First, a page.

Supervisors: The project will be supervised by Dr Hector Altamirano and Dr Valentina Marincioni, from the UCL Institute for Environmental Design and Engineering, and Joe Orsi, engaged on behalf of industry sponsors Safeguard and the Society for the Protection of Ancient Buildings.

Studentship: The studentship will cover UK fees and enhanced tax-free stipend of approx. £18,000 per year, along with a substantial budget for research, travel, and centre activities. Applicants should meet the EPSRC eligibility criteria

Dates: 4 years from September 2020

Overview

A damp solid wall has poorer thermal performance than a dry wall, hence affecting its energy performance. Under future climate scenarios, the moisture content of solid walls is likely to increase, particularly due to higher rainfall intensity. Moreover, solid wall insulation changes the moisture balance of the existing wall; hygrothermal simulations often highlight the need for additional rainwater protection if internal wall insulation is to be installed.

Therefore, providing rainwater protection is often necessary for solid-wall buildings that are facing higher exposure to atmospheric agents. Traditional methods include incorporating additives (e.g. tallow or linseed oil) into limewash, perhaps in conjunction with rendering and bedding mortars, which might affect the aesthetic appearance of the building, e.g. if the building was not previously rendered. On the other hand, there is some evidence on the long-term effectiveness of modern colourless water-repellent surface treatments, which would allow preservation of the aesthetic appearance of the building. If effective, these surface treatments have the potential to be an enabling technology for the improvement of the energy performance of solid-walls.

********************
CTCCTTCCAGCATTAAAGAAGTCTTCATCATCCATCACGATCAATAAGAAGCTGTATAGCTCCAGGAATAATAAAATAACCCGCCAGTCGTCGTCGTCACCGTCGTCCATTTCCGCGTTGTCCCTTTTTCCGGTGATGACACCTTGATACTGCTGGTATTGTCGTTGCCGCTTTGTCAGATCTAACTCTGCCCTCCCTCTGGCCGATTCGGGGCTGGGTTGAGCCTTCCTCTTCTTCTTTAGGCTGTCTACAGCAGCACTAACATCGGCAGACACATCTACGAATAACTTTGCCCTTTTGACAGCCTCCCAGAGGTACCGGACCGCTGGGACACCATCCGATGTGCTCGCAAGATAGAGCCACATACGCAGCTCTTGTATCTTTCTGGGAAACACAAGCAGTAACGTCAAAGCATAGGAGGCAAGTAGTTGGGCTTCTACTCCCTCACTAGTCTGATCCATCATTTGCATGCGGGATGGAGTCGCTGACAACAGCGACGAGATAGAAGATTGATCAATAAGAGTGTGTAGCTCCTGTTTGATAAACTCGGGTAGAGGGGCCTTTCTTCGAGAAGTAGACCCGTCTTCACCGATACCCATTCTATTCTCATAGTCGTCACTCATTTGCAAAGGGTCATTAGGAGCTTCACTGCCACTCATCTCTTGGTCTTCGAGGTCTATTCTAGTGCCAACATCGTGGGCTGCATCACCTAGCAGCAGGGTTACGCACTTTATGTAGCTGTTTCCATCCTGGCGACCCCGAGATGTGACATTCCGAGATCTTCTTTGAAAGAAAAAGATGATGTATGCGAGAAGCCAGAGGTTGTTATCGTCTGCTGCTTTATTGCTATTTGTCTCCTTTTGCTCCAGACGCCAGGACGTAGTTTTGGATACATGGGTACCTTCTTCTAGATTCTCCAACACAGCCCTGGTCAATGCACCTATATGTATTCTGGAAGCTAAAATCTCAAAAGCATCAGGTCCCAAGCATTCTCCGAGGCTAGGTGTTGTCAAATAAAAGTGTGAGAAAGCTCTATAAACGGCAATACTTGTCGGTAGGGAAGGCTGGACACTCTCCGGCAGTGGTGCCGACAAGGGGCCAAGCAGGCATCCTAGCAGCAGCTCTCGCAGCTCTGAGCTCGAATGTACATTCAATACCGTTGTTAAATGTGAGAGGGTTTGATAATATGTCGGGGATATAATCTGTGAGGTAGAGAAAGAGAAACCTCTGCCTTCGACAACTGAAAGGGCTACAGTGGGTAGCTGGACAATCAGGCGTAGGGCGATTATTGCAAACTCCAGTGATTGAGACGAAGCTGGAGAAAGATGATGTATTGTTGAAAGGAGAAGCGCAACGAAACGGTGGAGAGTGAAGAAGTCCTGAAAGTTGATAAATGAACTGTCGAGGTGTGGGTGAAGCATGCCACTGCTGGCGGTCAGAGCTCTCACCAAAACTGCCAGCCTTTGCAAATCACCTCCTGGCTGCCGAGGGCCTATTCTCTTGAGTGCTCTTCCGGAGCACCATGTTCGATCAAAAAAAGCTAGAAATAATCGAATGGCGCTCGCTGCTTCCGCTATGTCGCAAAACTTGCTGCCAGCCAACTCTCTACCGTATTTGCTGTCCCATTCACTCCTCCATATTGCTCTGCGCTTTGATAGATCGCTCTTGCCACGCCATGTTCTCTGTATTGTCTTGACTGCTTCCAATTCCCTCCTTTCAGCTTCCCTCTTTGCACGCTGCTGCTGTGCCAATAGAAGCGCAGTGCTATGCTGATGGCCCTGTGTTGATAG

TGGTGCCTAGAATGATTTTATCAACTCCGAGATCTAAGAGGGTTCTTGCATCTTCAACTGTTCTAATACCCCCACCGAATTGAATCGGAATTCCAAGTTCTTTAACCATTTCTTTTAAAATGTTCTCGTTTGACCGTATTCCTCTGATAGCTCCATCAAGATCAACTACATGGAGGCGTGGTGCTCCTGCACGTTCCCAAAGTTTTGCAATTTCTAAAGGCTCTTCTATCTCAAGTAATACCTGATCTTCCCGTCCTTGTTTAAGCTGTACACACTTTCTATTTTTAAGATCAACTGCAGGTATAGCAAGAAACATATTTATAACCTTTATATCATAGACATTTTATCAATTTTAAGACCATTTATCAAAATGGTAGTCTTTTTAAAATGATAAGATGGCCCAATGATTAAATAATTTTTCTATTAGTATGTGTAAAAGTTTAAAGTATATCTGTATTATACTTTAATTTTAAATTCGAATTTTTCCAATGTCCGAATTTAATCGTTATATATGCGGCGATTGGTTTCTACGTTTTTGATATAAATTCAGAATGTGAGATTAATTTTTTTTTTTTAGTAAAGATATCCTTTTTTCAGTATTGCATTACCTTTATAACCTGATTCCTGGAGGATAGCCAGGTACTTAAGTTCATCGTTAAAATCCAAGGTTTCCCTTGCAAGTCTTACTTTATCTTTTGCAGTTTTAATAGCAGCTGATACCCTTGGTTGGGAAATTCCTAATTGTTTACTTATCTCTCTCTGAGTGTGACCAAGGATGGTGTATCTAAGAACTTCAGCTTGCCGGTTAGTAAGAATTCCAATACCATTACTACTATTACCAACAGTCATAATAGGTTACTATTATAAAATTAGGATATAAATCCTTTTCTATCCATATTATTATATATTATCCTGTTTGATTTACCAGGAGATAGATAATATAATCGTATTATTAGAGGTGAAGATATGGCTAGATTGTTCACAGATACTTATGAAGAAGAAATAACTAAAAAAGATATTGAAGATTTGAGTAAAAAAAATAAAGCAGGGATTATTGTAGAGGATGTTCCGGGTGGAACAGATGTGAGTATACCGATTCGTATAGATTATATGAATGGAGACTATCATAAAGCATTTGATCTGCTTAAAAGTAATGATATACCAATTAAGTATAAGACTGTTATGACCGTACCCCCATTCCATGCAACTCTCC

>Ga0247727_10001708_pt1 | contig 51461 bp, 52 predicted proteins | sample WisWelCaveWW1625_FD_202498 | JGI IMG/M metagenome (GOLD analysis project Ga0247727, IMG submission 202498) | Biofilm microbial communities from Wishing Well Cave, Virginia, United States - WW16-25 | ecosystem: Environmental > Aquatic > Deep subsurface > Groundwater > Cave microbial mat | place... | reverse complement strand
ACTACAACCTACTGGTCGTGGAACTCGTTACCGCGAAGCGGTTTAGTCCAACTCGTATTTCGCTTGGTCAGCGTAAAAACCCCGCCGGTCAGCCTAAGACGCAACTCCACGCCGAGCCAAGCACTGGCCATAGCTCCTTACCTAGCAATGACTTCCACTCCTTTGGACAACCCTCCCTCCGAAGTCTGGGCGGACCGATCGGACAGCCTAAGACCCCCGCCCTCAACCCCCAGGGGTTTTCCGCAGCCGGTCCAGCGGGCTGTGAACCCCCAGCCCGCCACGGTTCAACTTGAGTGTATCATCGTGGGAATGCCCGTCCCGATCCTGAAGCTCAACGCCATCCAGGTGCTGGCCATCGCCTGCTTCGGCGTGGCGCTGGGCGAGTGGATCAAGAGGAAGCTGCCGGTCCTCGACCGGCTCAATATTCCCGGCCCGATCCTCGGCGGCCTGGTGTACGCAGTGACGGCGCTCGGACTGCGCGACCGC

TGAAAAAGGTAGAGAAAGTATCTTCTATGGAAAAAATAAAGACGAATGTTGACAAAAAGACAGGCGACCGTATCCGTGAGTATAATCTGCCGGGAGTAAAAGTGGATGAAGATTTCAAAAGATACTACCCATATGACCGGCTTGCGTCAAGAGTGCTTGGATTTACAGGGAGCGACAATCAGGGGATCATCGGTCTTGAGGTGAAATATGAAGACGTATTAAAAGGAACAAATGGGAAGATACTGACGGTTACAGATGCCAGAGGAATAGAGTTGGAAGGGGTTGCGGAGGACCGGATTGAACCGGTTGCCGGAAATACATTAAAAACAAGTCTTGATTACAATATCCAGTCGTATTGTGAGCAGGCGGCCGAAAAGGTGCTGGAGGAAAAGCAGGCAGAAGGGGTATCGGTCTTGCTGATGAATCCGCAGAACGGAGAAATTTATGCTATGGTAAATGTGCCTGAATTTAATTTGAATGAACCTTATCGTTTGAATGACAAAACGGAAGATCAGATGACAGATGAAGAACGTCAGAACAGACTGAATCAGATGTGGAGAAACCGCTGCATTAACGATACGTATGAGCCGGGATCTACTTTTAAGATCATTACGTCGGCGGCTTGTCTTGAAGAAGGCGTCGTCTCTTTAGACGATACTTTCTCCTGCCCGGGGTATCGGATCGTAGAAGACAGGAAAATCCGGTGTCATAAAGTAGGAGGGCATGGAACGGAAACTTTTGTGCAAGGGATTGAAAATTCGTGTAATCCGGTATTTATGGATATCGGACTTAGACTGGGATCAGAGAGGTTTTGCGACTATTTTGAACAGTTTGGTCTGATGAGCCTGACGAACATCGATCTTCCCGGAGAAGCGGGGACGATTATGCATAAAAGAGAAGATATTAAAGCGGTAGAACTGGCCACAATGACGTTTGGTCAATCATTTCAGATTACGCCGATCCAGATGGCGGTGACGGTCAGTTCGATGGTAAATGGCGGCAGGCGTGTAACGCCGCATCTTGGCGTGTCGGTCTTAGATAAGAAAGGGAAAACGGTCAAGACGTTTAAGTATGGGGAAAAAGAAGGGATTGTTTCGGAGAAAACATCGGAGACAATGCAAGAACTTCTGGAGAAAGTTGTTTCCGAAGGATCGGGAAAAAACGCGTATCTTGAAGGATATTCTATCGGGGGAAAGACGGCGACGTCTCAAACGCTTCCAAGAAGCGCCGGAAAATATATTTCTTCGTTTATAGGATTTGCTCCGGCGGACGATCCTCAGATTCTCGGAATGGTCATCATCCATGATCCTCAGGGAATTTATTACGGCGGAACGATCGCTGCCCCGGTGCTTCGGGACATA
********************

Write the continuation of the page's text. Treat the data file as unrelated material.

Although water-repellents can have benefits, in the past, there has been evidence of the poor performance of silicone water-repellent surface treatments associated with the reduction of vapour permeability of the external surface. Recent developments in the chemical composition of water-repellent treatments are claimed to have improved this feature. However, there are uncertainties of long-term performance, particularly on building materials of different mineralogy and porosity.

In a broader level, little evidence is available on the positive and long-term adverse effects of water-repellent surface treatments on building energy performance, occupants’ health and durability.

Studentship Aims

The research aims to investigate the long-term hygrothermal performance and effectiveness of solid walls with water-repellent surface treatments. In particular, the research will address the following research questions, which are in line with both the Technology and system performance and Comfort, health and well-being ERBE themes: